• Krista Smith, FNTP

What Your Cravings Mean

Updated: May 27



Do you have food cravings? Do you give in? SHOULD you give in?


Listen to them. Your body is trying to tell you something.


I don’t often get them for things that are nutritionally important. Usually it’s for something sweet or caffeine. Sugar and caffeine cravings are a sure sign of stress. The ugly thing about stress is you may not even consciously be aware that you are stressed. Simply doing things like going on social media, driving a car, staring at your phone/computer/TV, inadequate sleep, keeping yourself isolated, work, etc. all contribute to the burden.



While I still consume caffeinated beverages, it can be helpful to understand what it does to the body. Caffeine blocks adenosine receptors and stimulates the brain. It triggers an adrenaline surge and sends in dopamine to make you feel good. Sugar is addictive in much the same way. Ingesting it triggers a dopamine hit and excessive sugar consumption is believed to have an opioid-like effect.


In the long term, they only contribute back to your stress load and perpetuate the cycle. Think about this mechanism as if it were something even more obvious, like alcohol or drugs. Initially there is a high or sense of well-being, but later you “come down” and have to recover. Although the highs and lows aren’t as extreme with sugar and caffeine, it’s no surprise these foods are best avoided. Instead, employ some stress-relieving strategies such as gentle exercise (walking is great), meditation, listening to music, reading, a warm bath or even a nap. (see below for more on decoding sugar cravings)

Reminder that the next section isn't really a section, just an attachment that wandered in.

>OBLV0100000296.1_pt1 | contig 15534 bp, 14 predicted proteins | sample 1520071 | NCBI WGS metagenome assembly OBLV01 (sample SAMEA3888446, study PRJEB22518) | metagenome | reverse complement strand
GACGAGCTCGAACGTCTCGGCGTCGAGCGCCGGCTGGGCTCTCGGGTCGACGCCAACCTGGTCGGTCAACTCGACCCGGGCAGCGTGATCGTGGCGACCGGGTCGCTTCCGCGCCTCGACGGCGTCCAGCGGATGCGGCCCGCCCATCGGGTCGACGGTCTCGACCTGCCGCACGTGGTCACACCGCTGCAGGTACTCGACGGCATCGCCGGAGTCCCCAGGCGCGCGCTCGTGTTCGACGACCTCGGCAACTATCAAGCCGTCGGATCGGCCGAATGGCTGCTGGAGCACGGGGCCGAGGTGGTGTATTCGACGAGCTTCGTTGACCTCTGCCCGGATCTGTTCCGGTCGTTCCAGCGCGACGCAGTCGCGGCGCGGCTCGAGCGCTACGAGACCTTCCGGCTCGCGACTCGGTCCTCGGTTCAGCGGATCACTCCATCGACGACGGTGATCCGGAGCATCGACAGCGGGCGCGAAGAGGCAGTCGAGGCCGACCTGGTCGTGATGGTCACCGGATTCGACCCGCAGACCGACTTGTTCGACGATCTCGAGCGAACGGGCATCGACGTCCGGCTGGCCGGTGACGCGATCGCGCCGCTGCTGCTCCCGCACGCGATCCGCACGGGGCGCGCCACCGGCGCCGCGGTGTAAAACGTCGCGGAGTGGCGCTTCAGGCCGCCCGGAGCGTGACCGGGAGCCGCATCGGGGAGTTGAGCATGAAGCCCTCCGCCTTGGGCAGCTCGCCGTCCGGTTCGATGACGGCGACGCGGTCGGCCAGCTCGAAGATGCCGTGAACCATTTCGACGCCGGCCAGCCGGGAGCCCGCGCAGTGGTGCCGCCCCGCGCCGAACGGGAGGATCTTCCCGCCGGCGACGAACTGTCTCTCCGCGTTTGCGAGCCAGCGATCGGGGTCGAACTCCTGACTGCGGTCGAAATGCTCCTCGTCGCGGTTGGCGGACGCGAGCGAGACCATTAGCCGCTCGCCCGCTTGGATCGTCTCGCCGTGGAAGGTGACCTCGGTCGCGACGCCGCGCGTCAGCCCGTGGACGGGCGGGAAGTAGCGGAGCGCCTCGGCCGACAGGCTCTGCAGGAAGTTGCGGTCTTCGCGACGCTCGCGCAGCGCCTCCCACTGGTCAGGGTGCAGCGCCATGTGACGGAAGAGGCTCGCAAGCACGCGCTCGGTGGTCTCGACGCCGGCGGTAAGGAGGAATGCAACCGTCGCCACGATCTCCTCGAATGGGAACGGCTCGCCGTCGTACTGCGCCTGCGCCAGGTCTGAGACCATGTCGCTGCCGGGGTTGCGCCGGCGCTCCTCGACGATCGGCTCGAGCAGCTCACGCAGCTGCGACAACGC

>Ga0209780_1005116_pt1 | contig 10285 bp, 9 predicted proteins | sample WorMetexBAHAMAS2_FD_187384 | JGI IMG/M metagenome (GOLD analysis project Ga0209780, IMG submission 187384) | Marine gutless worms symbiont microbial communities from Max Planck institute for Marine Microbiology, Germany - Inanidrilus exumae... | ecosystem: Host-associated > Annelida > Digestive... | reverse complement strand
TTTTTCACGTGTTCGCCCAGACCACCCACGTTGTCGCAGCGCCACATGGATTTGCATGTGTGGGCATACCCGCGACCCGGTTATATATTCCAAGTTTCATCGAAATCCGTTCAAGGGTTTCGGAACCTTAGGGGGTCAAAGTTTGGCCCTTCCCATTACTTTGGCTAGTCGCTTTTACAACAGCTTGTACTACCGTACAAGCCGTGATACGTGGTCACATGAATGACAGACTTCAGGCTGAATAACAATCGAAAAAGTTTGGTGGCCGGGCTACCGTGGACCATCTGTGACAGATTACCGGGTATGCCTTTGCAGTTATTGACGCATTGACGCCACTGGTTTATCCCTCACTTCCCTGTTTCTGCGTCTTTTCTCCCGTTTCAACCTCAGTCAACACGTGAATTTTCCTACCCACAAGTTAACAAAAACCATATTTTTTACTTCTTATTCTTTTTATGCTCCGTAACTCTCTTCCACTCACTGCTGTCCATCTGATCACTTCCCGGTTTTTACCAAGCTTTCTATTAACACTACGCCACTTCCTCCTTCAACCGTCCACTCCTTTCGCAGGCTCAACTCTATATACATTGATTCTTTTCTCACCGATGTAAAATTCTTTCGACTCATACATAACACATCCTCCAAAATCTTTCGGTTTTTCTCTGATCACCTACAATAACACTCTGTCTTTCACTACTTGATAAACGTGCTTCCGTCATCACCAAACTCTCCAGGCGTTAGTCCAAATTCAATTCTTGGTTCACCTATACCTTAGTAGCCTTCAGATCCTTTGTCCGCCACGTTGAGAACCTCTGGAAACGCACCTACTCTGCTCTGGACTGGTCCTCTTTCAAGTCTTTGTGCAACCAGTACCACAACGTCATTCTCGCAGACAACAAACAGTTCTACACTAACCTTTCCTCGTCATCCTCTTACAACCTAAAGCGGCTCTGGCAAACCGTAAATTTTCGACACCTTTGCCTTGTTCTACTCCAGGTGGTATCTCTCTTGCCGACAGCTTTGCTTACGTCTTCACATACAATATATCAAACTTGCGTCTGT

It’s not all bad, though. Some cravings are worth diving in a bit deeper to explore what your body REALLY needs.



Funny story: A couple weeks ago, I craved broccoli. Yep, just out of nowhere and it was super weird and random. I let it go for a few days and it persisted. I supplement minerals on occasion (usually magnesium) and eat a well-rounded keto/paleo diet. All veggies are unique in their nutrient make up with variation in mineral content even between crops of the same type. Broccoli primarily contains vitamins A and C, calcium, phosphorus, iron and a bit of protein. The combination of these nutrients contained within broccoli is what my body wanted. I roasted the broccoli in avocado oil-my favorite way to eat it-had about 2C worth and the cravings stopped. Could I have gotten rid of the craving from eating a different food? Sure. It’s safe to say that broccoli was an okay indulgence.


What about those foods that aren’t the best for us, especially in large amounts?



Sometimes our cravings are due to food allergies or sensitivities. One of the biggest offenders for many people is dairy. It’s tasty and can be a bit addictive. Trouble is that almost all store-bought milk contains a ton of hormones to keep the cows producing milk. It also has antibiotics to kill infections that the cows get from the feedlots and constant milking. In an effort to “clean” the milk up from these and other pathogenic bacteria, the pasteurization process is used which also kills off the enzymes you need to help you digest it. Bloating, eczema, diarrhea, inner ear issues, chronic runny or stuffy nose, hyperactivity are just a few of the symptoms of a milk allergy.